Alabama State Senator Advocates for Measures to ‘Punish Bad Apples’ within Law Enforcement


A video from earlier this month went viral showing a police officer in Reform, Alabama tasing a guy who was being held down. The police officer has since been put on administrative leave, but some community leaders want her fired from the police force and sued personally for what they say is her wrongdoing.

One person who saw the video is State Sen. Merika Coleman. She wants to pass a law that would let local prosecutors charge a police officer with a Class C felony if they use a Taser on the job to try to control a suspect who is already restrained.

Coleman (D-Birmingham) said she would get both a criminal and a civil form of the bill passed. In the civil form, judges can give money as compensation if they think it’s fair.

“As we watched, the young man did what we asked.” He wasn’t a threat anymore. On the back of a car, he was restrained. He was tased even more. He told WSFA, “That kind of behavior shouldn’t happen.”

Sen. Coleman is also running for the second congressional district in Alabama, which was just made. She was recently criticized for “playing congressional politics” when she announced even bigger changes to the way police work: footage from cop body cameras would have to be made public without a judge’s permission.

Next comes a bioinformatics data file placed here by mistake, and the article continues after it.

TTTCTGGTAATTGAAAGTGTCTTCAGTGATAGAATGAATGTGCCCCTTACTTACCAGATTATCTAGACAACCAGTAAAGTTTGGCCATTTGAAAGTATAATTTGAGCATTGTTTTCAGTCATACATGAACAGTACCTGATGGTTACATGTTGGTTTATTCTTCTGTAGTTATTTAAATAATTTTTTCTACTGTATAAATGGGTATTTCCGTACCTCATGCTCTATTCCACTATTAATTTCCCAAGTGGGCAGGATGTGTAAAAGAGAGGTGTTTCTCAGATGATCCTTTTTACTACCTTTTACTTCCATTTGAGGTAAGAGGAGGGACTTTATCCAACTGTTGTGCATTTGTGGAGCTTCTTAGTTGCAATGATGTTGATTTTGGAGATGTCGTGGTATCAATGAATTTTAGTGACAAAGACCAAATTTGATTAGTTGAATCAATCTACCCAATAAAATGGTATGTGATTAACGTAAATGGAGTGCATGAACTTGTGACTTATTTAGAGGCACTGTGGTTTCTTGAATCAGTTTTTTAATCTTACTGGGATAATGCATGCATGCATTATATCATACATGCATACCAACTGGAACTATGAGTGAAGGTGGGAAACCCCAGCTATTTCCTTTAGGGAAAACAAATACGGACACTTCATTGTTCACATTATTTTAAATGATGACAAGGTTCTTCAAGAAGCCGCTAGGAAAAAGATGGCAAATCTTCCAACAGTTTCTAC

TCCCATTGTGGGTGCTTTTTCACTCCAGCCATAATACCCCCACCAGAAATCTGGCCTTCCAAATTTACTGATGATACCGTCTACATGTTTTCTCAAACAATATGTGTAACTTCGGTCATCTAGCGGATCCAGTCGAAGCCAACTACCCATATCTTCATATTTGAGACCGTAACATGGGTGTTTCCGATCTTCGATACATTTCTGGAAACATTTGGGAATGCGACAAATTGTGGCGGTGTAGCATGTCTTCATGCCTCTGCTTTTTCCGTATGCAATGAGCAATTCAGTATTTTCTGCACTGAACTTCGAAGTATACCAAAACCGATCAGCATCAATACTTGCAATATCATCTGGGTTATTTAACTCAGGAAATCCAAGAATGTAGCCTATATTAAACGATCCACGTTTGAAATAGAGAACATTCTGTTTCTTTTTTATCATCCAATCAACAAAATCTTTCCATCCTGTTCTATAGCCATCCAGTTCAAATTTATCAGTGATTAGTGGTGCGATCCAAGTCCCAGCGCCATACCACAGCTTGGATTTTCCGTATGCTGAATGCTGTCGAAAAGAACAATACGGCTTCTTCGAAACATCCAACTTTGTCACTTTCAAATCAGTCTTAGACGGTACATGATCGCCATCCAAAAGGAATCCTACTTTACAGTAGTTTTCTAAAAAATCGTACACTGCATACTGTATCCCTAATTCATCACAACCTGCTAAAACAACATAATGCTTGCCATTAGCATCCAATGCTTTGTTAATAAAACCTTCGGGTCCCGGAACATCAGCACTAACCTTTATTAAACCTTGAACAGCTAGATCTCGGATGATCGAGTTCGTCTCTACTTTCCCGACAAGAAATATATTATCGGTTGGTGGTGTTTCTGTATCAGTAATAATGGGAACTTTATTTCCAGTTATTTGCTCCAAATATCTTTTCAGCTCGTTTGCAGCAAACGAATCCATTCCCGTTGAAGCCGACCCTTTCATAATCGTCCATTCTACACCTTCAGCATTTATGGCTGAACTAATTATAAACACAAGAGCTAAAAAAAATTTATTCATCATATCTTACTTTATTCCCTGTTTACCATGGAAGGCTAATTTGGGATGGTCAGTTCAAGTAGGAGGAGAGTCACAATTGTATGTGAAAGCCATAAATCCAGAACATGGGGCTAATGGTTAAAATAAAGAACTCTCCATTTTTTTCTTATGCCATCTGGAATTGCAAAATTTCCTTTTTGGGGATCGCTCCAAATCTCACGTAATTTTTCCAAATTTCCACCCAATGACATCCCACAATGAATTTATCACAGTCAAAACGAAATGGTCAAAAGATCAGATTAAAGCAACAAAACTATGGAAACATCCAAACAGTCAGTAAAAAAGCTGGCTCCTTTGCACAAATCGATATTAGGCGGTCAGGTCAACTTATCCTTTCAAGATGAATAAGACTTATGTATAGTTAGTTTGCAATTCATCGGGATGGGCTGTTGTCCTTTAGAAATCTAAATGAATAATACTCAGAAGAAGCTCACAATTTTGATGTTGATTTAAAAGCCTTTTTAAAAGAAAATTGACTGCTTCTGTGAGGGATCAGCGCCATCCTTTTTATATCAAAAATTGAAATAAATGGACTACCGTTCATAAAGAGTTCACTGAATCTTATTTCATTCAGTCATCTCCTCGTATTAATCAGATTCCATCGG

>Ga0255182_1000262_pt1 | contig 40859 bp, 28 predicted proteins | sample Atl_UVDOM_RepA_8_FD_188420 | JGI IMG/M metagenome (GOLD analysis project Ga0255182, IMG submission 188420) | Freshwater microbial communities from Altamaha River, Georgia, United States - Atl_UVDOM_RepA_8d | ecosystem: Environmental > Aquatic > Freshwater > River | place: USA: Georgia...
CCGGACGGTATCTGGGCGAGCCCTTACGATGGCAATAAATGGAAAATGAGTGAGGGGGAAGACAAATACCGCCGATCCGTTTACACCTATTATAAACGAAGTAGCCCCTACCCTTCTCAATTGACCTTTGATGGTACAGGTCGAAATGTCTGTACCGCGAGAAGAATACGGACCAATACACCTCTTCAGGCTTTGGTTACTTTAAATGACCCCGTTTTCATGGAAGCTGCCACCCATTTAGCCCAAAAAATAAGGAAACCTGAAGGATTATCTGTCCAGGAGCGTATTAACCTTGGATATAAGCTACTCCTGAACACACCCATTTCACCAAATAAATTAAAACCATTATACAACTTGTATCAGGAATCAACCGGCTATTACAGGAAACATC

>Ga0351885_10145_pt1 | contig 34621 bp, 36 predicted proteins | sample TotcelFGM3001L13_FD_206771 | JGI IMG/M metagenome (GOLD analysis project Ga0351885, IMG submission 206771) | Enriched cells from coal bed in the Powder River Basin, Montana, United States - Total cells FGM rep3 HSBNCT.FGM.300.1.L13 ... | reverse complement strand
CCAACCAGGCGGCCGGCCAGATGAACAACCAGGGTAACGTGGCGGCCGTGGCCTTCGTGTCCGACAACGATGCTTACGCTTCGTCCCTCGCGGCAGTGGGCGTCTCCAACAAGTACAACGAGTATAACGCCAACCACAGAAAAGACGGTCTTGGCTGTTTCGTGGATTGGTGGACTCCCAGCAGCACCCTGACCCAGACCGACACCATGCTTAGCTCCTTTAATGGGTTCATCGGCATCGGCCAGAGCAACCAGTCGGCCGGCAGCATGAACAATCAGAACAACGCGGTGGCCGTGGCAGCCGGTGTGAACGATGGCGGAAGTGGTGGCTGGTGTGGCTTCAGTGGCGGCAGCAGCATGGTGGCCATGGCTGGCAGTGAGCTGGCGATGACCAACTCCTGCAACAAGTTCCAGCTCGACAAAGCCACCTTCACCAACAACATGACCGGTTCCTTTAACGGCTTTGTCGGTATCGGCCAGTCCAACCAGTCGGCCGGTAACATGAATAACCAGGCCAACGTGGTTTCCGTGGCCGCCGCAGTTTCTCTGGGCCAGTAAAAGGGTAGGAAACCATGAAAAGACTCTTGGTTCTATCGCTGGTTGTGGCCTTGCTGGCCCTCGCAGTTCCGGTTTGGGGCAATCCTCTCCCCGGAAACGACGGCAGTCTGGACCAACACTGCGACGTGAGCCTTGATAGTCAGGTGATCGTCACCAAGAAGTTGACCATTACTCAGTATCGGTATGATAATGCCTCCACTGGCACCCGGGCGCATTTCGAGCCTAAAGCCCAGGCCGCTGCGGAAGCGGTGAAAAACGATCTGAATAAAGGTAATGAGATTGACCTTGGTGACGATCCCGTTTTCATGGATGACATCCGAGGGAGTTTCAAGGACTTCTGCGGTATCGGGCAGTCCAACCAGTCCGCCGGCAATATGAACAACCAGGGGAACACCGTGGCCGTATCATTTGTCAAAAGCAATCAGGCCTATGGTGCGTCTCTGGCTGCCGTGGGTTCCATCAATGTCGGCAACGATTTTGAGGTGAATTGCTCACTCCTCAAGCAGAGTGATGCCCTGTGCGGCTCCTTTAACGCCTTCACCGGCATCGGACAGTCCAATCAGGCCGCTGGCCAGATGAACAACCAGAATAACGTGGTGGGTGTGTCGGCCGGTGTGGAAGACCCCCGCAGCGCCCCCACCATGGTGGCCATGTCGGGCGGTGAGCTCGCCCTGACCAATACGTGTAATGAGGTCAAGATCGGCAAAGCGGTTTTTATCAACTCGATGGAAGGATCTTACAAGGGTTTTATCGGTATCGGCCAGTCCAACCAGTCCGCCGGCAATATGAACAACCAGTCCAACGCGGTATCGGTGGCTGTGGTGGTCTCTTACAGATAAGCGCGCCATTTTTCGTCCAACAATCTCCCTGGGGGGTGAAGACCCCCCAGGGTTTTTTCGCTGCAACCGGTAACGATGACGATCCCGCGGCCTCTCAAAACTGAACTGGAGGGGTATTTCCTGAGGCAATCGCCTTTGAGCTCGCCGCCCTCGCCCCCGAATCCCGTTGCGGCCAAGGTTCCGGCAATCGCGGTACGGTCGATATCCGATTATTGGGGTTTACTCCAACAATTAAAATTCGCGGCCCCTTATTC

In an early version of her bill, bodycam video is described as “deemed a public record” and “subject to public inspection otherwise provided by law.”

Coleman said that “bad apples” are to blame and that the government doesn’t do enough to stop them.

“We need people to serve and protect us.” “But we also need to have the tools to be able to scold and punish the bad apples who abuse their power as police officers,” Coleman said.

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Data from the Department of Justice shows that about 16,000 police officers are hurt every year when they are attacked on the job. Studies also showed that police officers are much more likely to get hurt when they have to use force to stop someone.

Sen. Coleman said that it will be an “uphill battle” for her and her Democratic colleagues to get the changes she wants to see in the State Legislature passed by the conservative lawmakers.

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